BAR HARBOR—Music has the power to relieve the anxiety and agitation that people with Alzheimer’s sometimes experience and to bring them real joy.
Melissa Violette is proving that every day. She is director of the music therapy program at Birch Bay Retirement Village in Bar Harbor.
She said music therapy is so beneficial to Alzheimer’s patients and others with memory loss because it is everywhere in the brain.
“Even if you lose language and memories and sense of self as parts of the brain die, music is still in the parts that remain active,” she explained.
“When any of us hears a song from high school, it takes us back to where we were and who we were with, right? Well, the same thing happens with people who have dementia. A song can connect you to parts of yourself that you have otherwise lost.”
Violette provides one-on-one music therapy and leads group sessions. Prior to the coronavirus pandemic, those sessions involved a lot of singing.
“Singing is now considered a possible risk, as it projects aerosols and makes us what is known as super spreaders,” she said. “Therefore, we have had to reconstruct how we conduct our in-person sessions without singing.
“We’re masking and socially distancing while conducting our sessions with instrumental and recorded music. But it’s working; we’re seeing results,” she said.
“When people move together, when they play instruments and make music together, especially when you are using their preferred music, it really increases feelings of connection and wellness. Moods start to elevate, and you see anxiety released. It’s almost like it brings the color back into the world and the breath back into everybody’s lungs.”
The music therapy group sessions are now limited to eight people, but Violette is conducting more of these sessions that she has in the past.
“We are doing our best to keep people spaced apart from each other,” she said. “We are really trying to reevaluate how we do everything in a way that’s therapeutic and helps people feel supported, but also observes safety so we can keep everyone healthy.”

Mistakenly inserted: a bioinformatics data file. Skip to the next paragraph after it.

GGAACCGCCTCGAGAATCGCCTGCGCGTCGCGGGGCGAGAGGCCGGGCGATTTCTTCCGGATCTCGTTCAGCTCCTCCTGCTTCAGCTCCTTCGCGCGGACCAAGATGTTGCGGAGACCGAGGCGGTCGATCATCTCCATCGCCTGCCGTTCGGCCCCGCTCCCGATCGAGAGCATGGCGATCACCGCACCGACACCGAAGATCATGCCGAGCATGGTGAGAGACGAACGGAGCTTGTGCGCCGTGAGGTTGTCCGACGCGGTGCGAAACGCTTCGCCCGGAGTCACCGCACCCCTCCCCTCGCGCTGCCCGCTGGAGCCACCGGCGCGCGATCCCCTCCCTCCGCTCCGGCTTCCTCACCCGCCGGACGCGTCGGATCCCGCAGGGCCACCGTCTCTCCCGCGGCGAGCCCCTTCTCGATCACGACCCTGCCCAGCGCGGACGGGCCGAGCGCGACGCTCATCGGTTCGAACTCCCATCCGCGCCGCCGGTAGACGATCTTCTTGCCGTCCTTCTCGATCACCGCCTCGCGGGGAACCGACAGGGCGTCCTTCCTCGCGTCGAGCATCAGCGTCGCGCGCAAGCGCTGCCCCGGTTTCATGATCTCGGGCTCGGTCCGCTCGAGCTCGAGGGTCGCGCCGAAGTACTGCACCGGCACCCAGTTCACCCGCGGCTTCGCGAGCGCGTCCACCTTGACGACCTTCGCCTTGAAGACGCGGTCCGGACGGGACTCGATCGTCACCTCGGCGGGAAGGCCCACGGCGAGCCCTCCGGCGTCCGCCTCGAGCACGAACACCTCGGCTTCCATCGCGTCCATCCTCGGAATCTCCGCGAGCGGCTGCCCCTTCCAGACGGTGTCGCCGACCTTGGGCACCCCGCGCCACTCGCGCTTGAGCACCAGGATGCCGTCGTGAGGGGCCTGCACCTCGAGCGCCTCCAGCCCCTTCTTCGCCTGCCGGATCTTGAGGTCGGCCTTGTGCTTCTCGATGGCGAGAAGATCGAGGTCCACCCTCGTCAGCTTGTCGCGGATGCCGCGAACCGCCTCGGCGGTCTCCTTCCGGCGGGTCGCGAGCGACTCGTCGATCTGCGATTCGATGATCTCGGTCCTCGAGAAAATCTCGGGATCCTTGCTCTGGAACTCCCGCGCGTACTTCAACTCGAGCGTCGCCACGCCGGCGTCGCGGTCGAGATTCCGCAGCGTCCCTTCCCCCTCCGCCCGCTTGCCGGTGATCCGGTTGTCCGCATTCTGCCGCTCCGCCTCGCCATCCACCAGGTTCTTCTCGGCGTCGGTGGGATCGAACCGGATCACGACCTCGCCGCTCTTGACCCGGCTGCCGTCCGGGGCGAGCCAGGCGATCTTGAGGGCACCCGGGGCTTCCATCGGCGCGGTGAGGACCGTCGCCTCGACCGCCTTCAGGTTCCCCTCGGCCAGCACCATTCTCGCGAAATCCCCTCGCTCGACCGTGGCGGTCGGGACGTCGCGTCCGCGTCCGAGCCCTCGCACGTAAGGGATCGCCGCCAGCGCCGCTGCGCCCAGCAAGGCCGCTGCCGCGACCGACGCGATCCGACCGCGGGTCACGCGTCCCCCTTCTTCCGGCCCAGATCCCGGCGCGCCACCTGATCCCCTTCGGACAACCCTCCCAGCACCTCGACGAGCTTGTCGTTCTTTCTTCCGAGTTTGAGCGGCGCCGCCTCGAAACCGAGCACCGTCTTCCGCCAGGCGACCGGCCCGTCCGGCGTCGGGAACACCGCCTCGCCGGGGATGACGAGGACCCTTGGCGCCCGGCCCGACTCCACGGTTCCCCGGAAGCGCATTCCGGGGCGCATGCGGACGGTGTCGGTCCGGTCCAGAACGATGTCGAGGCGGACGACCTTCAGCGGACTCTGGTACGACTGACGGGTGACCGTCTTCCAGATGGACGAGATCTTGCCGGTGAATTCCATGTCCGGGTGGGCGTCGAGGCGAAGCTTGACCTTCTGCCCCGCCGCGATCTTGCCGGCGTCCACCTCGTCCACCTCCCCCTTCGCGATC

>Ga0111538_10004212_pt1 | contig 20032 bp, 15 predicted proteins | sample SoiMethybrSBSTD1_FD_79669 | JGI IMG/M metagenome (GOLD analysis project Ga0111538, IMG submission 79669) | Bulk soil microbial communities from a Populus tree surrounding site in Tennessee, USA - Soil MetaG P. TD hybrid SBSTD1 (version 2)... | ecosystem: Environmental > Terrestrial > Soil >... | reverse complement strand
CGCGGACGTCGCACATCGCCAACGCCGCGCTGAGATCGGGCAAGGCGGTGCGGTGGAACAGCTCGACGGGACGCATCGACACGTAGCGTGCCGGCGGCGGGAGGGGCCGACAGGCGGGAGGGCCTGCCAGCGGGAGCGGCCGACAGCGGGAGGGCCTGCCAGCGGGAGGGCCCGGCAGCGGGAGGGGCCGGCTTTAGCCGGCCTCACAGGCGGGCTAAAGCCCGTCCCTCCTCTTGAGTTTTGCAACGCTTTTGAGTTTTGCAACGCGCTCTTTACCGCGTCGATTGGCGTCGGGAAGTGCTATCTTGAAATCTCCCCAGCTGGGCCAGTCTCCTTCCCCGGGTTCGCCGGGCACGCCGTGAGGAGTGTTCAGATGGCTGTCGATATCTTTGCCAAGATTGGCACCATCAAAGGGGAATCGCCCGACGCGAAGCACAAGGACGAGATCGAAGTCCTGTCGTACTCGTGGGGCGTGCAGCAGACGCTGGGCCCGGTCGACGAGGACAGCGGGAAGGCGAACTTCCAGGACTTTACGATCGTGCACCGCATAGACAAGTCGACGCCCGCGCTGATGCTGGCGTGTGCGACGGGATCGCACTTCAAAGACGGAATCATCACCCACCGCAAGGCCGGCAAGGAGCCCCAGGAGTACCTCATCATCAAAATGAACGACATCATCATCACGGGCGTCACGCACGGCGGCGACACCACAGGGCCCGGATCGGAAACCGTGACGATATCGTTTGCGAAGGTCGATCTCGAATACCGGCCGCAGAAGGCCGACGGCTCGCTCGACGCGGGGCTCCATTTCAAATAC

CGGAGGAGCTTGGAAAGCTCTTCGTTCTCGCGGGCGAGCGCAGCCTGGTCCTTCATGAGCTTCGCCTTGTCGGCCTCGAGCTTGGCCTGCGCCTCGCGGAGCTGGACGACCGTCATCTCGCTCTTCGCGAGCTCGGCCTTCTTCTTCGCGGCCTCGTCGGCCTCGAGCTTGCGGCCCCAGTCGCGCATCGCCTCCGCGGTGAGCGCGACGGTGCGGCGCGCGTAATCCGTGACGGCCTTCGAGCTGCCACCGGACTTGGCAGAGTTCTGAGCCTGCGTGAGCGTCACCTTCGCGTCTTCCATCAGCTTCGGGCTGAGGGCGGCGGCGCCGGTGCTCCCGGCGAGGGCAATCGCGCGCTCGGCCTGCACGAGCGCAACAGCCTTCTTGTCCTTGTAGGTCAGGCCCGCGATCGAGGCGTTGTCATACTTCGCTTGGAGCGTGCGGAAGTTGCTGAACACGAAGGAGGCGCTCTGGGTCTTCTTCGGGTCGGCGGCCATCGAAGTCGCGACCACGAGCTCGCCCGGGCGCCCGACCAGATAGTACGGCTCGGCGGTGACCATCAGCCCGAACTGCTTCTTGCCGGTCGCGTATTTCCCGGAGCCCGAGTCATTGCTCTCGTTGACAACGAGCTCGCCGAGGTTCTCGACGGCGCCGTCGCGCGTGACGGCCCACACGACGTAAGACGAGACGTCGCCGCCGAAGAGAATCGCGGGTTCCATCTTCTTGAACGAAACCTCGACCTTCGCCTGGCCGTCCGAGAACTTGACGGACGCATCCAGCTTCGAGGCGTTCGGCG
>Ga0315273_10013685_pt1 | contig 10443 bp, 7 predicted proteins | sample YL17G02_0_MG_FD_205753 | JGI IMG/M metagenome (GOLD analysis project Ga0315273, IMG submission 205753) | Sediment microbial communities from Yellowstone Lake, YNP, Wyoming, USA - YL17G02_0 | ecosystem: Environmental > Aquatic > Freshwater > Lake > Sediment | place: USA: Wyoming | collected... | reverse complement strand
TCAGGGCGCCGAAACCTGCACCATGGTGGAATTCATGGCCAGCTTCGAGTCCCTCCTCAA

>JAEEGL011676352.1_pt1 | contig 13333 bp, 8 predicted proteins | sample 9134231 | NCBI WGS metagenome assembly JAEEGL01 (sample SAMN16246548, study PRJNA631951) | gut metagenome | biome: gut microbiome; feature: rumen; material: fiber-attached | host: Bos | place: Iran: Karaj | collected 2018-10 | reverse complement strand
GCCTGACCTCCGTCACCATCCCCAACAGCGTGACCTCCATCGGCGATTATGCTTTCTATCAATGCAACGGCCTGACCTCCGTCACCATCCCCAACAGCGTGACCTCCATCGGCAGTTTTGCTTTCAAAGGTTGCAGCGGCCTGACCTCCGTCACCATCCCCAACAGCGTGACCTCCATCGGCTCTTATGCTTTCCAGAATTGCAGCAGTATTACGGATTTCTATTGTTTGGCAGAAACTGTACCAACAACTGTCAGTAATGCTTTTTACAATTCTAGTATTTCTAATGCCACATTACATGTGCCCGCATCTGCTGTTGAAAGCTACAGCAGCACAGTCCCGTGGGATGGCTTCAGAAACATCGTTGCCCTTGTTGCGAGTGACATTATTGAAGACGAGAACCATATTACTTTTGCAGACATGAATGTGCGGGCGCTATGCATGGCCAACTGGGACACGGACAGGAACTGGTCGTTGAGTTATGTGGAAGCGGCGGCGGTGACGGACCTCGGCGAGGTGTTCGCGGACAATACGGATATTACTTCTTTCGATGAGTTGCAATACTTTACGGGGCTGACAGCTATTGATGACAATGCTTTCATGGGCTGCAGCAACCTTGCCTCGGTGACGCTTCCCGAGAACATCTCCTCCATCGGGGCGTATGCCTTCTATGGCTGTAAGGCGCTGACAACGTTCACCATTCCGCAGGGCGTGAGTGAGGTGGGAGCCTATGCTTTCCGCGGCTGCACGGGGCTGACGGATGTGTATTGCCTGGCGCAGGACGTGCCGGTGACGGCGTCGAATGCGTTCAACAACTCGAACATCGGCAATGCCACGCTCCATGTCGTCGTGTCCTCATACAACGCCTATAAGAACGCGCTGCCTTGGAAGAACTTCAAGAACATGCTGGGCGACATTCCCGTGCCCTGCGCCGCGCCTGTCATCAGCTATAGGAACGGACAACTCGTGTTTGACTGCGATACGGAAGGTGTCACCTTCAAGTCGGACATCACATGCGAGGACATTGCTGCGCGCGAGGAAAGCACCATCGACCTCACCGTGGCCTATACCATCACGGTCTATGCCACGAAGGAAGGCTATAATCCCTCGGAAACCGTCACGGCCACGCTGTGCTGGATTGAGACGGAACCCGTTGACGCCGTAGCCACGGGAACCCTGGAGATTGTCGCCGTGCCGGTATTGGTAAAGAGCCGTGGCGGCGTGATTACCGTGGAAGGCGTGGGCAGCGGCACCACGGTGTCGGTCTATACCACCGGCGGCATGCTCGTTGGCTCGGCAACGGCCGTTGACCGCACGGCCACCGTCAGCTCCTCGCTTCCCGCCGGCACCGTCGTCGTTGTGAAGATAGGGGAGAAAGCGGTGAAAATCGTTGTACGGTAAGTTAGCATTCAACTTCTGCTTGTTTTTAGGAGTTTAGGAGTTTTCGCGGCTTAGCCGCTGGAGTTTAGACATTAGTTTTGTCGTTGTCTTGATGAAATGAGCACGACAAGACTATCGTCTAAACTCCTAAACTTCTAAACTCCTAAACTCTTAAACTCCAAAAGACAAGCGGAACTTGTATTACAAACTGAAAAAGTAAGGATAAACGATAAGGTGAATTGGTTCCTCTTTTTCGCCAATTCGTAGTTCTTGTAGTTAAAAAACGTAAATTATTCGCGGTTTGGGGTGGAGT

Violette also is providing music therapy telehealth services for individual patients.
“For some people who don’t prefer groups, we will do some singing, but we will do it over the iPad.”
Violette said one Birch Bay resident recently told her that the biggest advantage of telehealth is the ability to see people’s faces.
“With dementia, as you lose language, reading facial expressions becomes more important than speech,” she said. “This can be difficult when people wear masks.”
The coronavirus pandemic has caused Birch Bay to institute a somewhat more restrictive visitation policy. Because of that, Violette said she feels an even greater responsibility to be a “social surrogate” for patients with memory loss who might not be able to see their families as often.
“I feel the music fills that role as well,” she said. “Music is a social surrogate, even if you are listening when nobody else is there. It provides a connection to another person’s heart.”
Violette said she has two “fantastic” music therapy interns working with her this year: Devan Elliott from Sam Houston University in Texas and Airel Farley from Pacific University in Oregon.